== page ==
Strawbale Gardening: No-Till Gardening in Straw Bale Containers

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Strawbale gardening is another form of container gardening. Not everyone has a house with the extra space to plant a traditional garden so container gardening is a way to solve the space problem. You can put a straw bale most anyplace that will support the weight of a wet bale of straw. Places like a patio, a balcony, roof top, or even a concrete part of your driveway will do fine. After all, you’re planting in the bale of straw and not in the ground. 

Setting up your Garden

First you’ll need to purchase one or more bales of straw. It’s best to use wheat or grain straw not pine straw or hay. Bales usually come in 50 pound bales. Be sure to check for mold before going home with your bales. 

You can set up your bales on pretty much any surface but make sure they’re in a place that will get 6-8 hours of sun, just like an ordinary garden. When setting up strawbale gardening, don’t put so many bales together that you cannot reach your plants for watering and harvesting; usually no more than 2-3 bales wide. 

Set your bales horizontally so they retain more water, but only if the strings keeping them together are synthetic or wire. You should also push the bales together as tightly as you can to help with water retention. You might also try banding the entire group together with string or wire.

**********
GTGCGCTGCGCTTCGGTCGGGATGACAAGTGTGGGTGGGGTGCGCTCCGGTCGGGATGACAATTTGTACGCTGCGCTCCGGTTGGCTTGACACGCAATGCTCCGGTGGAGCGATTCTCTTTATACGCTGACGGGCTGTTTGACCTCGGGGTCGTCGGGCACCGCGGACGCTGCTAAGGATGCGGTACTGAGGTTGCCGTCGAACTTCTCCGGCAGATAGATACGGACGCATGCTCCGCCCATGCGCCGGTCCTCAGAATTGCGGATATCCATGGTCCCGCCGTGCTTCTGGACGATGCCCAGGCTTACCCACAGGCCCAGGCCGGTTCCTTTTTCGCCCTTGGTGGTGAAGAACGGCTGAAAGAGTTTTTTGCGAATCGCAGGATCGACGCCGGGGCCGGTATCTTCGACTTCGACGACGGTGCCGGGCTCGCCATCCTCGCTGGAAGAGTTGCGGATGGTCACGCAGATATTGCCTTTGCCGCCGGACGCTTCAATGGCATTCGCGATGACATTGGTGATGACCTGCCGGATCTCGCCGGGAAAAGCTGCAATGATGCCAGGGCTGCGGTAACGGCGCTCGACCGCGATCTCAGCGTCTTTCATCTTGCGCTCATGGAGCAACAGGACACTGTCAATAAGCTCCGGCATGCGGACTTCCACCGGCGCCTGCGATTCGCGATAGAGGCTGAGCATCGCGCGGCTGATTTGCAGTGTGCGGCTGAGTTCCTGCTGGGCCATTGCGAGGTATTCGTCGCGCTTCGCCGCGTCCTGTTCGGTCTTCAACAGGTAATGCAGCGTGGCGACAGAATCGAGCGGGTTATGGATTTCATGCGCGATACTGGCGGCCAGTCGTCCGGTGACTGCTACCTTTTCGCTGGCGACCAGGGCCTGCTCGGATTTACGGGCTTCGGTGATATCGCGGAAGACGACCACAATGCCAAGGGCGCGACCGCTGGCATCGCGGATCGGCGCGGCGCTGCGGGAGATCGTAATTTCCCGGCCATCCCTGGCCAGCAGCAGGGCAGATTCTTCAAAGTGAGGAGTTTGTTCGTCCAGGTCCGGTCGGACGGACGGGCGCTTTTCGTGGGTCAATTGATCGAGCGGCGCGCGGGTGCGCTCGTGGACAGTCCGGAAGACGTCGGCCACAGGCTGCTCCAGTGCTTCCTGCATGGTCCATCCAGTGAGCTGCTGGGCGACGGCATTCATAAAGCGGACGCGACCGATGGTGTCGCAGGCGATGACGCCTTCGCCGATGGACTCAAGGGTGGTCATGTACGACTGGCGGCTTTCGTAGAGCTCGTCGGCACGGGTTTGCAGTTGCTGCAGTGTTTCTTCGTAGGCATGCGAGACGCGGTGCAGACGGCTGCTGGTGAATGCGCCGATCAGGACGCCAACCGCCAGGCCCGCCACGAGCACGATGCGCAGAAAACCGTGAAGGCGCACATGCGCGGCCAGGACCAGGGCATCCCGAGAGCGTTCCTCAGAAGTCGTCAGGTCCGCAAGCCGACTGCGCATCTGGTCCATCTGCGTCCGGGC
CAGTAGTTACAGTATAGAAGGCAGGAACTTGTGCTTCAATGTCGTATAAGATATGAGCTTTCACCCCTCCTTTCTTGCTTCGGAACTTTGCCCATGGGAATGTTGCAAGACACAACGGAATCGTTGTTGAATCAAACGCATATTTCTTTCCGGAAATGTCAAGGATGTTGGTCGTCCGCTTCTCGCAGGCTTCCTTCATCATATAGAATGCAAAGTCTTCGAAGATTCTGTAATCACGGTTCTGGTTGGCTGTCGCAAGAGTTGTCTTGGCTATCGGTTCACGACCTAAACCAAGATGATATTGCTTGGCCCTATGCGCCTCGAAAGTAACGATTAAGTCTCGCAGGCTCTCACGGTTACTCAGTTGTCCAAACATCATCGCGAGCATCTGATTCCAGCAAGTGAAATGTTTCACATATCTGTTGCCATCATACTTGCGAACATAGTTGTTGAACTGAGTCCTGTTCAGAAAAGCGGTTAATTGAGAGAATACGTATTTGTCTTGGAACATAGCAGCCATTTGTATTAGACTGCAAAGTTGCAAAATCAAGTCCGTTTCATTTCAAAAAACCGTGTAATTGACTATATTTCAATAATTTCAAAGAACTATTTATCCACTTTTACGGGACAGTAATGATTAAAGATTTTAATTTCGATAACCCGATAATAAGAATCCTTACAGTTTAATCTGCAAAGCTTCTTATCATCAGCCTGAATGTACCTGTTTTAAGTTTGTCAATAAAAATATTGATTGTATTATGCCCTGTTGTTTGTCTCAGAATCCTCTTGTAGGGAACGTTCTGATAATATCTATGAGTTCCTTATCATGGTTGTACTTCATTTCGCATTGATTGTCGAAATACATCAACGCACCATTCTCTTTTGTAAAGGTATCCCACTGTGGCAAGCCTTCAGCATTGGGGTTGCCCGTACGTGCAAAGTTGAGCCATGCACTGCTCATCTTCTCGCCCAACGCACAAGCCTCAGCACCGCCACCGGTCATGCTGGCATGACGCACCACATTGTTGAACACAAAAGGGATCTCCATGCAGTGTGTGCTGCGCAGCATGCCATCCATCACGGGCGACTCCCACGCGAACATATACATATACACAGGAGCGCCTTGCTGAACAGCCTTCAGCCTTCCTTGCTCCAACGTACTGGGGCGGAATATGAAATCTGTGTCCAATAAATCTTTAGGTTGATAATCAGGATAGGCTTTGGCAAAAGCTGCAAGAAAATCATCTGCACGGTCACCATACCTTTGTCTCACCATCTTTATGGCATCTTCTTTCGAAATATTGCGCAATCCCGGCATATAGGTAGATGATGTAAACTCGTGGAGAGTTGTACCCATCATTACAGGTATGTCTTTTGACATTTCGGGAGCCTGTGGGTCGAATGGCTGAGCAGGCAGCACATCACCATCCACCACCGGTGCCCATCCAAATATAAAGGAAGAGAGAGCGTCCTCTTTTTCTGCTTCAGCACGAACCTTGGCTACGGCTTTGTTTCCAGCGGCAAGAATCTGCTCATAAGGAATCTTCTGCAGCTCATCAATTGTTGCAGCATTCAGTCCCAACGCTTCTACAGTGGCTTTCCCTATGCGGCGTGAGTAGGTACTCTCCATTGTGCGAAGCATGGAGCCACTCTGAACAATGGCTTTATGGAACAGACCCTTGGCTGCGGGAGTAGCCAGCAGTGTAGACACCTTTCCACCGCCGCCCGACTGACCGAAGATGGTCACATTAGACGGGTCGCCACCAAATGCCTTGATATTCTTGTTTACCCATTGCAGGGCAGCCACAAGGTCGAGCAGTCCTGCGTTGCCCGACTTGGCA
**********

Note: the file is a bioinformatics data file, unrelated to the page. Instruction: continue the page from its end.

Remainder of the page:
Starting Out

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Now that your bales are in place give them a soaking, then you will only have to water them once or twice a day. You don’t want your bales to dry out for any long period of time; like a week or more. They do take a lot of water so make sure you have a nearby water source or you’ll end up spending an inordinate amount of time hauling buckets back and forth. 

Your bales will need to decompose and you can jump start the process by adding fertilizer. Once the bales are partially decomposed they will hold water much easier. It’s best to start your strawbale gardening in the fall so that your bales are ready in the spring.

Planting

If you have laid out your bales horizontally you should be able to plant about a half dozen small plants per bale. You can plant things like lettuce or cucumbers. Other plants like beans can be planted thicker. You can transplant directly into the bales or you can plant seeds beneath 2 inches of compost. 

When selecting what you are going to be planning keep in mind that tall plants like corn are not suitable for strawbale gardening. You can grow most any small plants and even tomatoes if they are the smaller variety or you keep them well pruned. The different squashes are great for this type of container gardening.

Some Strawbale Gardening Tips

Strawbale container gardening is great in certain circumstances. Growing tall plants like corn will not work. 

Placing your bales is important. If you have them in a place where water pools, like on a flat roof or balcony, your plants are going to drown. Because of the amount of water needed, you want to make sure you have a nearby hose. 


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You will still have issues with weeds sprouting but you can eliminate part of the problem by wrapping your bales in dark plastic for several weeks before planting. This process is called solarizing. Just make sure you remove the plastic before prepping and planting. 

This type of straw bale container gardening is great for people with limited mobility or for those with poor soil or no traditional garden space available.







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